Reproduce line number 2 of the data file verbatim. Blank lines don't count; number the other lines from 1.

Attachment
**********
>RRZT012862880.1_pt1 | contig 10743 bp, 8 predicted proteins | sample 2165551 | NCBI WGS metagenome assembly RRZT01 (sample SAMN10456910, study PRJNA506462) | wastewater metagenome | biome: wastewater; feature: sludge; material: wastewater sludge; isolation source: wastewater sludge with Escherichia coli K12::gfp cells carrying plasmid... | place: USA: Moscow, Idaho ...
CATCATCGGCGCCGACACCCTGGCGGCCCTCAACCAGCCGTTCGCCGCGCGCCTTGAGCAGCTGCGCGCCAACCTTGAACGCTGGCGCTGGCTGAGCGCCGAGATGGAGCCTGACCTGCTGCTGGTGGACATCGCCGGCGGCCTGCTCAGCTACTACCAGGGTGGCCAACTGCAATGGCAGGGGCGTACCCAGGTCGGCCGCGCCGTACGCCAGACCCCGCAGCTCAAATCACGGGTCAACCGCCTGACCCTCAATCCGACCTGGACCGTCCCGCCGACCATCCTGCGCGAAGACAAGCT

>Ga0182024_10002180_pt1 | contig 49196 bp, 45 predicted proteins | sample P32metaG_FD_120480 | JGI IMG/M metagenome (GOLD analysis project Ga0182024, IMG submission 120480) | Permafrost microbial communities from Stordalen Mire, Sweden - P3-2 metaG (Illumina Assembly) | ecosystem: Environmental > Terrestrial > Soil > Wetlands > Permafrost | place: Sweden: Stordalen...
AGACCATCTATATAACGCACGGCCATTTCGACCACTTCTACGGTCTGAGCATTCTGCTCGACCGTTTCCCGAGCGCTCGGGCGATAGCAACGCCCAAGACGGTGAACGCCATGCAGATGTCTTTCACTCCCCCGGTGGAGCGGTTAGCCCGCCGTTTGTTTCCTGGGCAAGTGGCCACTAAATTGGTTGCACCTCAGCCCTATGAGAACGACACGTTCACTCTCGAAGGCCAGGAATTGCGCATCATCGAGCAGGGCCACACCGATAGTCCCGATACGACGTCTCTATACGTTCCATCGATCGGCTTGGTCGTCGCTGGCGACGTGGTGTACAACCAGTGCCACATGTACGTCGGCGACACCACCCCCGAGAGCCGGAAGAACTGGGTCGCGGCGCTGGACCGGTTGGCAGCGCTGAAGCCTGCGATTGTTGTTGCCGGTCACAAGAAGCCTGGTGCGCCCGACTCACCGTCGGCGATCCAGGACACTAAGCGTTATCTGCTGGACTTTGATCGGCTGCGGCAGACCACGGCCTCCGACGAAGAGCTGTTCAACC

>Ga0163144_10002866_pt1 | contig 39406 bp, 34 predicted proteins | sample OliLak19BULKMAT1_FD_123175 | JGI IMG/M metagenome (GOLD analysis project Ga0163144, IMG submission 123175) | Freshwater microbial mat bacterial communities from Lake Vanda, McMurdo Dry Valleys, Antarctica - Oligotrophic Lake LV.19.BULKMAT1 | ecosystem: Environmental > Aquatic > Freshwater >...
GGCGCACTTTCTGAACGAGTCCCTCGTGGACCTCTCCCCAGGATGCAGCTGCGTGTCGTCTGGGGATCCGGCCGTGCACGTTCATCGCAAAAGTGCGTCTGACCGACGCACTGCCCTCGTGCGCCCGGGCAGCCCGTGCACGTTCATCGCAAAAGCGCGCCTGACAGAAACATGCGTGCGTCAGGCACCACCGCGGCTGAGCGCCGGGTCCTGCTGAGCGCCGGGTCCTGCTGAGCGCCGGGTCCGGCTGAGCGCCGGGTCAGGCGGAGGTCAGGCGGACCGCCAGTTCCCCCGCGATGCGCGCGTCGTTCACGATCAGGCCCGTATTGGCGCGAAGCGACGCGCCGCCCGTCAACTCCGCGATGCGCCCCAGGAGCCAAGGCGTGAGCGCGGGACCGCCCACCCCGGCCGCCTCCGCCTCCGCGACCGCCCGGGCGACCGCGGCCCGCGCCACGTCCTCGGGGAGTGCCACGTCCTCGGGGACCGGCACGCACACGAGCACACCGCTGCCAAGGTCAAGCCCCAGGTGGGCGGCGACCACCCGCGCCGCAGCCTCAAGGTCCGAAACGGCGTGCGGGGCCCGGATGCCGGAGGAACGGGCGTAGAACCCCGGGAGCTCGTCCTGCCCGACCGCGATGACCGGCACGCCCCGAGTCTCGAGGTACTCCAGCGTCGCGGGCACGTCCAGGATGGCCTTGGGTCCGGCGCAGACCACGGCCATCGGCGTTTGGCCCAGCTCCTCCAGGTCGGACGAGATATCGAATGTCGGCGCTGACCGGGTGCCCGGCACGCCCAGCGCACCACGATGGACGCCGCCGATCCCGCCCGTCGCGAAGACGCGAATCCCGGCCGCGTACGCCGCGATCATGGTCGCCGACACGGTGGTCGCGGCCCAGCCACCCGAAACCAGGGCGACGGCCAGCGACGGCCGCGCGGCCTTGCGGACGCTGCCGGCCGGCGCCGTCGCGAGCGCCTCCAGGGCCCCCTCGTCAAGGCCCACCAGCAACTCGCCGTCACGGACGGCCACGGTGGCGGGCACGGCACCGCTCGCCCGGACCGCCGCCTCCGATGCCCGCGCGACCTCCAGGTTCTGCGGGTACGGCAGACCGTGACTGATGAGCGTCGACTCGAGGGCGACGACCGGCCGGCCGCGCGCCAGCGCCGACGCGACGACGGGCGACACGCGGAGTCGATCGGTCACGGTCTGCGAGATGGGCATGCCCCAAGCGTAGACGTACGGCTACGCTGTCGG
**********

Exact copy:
CATCATCGGCGCCGACACCCTGGCGGCCCTCAACCAGCCGTTCGCCGCGCGCCTTGAGCAGCTGCGCGCCAACCTTGAACGCTGGCGCTGGCTGAGCGCCGAGATGGAGCCTGACCTGCTGCTGGTGGACATCGCCGGCGGCCTGCTCAGCTACTACCAGGGTGGCCAACTGCAATGGCAGGGGCGTACCCAGGTCGGCCGCGCCGTACGCCAGACCCCGCAGCTCAAATCACGGGTCAACCGCCTGACCCTCAATCCGACCTGGACCGTCCCGCCGACCATCCTGCGCGAAGACAAGCT